Nature's Witness: A Fresh Eye

A photographer sees New York City pigeons in a different light through a camera lens.

  • Photograph by George McKenzie Jr.
  • PhotoZone
  • Sep 23, 2020

NEW YORK CITY'S UNION SQUARE PARK hums with the lively wingbeats of rock pigeons zooming in for handouts from a woman known as Mother Pigeon. “She feeds all the wild flocks in the city,” says photographer George McKenzie Jr., who met Mother Pigeon while doing a project on the human connection to the city’s ubiquitous birds.

Headshot of photographer George McKenzie Jr.

A native New Yorker, McKenzie admits he once saw pigeons as “rats with wings.” But through studying them, he came to admire their huge variety and street smarts. “They made me want to tell more stories about urban wildlife,” he says.

Telling visual stories has become a passion for McKenzie, who feels his perspective as a Black American can inspire others—especially, he says, “kids who look like me and come from the same environment.”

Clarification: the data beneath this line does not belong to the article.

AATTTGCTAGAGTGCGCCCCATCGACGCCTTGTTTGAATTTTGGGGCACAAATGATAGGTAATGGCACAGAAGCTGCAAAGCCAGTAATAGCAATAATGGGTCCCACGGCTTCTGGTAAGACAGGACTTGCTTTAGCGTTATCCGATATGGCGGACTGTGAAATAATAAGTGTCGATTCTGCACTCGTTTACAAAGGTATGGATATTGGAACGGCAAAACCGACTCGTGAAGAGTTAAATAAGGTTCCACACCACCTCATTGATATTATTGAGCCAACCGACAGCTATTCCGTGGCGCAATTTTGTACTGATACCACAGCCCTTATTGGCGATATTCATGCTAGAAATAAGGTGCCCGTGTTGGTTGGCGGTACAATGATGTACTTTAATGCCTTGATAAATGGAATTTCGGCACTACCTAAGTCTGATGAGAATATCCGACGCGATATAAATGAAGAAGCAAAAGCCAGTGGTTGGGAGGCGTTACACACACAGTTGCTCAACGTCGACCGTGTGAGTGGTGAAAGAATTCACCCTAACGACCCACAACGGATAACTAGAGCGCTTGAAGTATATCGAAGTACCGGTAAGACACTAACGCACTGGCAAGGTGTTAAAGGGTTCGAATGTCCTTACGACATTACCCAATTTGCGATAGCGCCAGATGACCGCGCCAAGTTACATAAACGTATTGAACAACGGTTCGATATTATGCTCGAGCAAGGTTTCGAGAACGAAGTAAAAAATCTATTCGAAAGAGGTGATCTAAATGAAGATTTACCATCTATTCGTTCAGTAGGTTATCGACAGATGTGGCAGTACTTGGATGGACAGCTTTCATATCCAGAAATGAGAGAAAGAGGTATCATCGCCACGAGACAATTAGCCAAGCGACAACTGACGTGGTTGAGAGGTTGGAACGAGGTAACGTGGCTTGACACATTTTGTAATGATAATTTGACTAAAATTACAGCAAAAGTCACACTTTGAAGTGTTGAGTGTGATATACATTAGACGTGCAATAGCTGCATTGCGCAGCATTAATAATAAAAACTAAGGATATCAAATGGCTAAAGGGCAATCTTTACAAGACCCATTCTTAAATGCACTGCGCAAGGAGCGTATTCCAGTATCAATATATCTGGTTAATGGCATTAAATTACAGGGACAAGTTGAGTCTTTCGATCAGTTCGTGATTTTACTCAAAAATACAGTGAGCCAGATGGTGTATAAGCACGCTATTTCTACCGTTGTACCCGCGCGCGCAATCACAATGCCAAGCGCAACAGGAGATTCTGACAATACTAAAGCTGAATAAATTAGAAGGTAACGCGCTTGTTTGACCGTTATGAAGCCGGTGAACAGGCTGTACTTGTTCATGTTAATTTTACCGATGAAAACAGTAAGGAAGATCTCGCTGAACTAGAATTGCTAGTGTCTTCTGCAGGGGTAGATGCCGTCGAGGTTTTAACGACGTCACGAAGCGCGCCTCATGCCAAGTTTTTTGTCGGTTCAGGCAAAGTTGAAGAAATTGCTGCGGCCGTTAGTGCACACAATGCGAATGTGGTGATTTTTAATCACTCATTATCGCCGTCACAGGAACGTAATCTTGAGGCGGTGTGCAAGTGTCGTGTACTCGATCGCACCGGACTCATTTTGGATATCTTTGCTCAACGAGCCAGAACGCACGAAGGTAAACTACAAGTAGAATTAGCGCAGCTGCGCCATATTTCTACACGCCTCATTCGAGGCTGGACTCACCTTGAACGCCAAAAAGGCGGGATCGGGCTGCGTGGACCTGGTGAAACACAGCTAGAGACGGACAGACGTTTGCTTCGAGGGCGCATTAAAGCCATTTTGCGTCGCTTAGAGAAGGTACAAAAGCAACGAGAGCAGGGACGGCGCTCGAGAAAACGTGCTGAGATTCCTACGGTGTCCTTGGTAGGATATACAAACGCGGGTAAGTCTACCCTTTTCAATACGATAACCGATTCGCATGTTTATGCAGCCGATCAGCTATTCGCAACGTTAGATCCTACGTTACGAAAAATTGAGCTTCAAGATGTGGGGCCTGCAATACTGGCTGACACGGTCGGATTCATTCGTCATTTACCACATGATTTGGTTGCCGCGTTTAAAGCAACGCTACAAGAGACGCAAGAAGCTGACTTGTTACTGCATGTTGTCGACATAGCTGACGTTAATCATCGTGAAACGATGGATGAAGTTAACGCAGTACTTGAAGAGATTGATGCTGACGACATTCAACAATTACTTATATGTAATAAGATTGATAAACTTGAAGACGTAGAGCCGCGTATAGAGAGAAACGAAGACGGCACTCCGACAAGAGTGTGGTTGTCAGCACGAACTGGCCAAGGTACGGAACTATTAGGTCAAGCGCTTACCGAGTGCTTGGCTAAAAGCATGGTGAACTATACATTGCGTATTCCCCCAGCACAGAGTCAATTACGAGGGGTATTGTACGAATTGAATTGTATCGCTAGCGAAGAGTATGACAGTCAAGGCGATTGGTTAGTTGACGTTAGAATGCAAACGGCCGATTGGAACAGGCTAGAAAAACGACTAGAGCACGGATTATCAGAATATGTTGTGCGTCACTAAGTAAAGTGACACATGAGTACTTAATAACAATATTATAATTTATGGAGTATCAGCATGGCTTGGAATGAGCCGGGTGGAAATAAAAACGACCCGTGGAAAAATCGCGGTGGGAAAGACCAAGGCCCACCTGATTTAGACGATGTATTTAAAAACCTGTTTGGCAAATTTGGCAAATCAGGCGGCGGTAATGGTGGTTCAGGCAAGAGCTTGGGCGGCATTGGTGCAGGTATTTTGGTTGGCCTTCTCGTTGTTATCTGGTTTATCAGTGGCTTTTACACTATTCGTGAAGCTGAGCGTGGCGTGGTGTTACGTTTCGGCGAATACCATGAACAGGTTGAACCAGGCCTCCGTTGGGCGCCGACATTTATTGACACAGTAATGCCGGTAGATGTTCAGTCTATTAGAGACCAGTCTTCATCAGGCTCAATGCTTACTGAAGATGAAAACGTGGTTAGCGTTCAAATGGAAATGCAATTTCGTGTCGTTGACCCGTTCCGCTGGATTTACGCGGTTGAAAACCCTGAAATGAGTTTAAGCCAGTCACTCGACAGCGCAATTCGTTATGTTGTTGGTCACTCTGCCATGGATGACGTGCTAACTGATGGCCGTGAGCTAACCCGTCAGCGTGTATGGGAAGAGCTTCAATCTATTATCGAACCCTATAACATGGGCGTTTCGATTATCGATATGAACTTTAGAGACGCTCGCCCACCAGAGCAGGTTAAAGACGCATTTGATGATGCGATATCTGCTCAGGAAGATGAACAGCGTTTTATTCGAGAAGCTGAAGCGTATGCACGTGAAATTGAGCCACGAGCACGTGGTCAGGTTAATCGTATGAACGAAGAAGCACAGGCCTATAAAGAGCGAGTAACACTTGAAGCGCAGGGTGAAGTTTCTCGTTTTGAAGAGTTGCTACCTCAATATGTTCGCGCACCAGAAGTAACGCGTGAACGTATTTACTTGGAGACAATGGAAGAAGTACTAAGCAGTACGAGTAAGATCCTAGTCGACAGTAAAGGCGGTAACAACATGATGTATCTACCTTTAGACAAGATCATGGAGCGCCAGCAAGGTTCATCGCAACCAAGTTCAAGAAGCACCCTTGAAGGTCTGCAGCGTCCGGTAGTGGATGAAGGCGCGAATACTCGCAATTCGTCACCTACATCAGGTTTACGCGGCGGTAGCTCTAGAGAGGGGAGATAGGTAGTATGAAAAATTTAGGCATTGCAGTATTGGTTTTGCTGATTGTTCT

Wildlife photography “saved my life,” he adds. “Life to me just looks different through a viewfinder. It’s beautiful.” He now wants to use the power of his photography to promote conservation. “If you tell a good story with your lens, it can change the mind of just one person, and that can inspire a ripple effect.”

More from National Wildlife magazine and the National Wildlife Federation:

When Cities Welcome Wildlife »
Blog: Be-Bopping with Pigeons »
See Last Issue's Nature's Witness »

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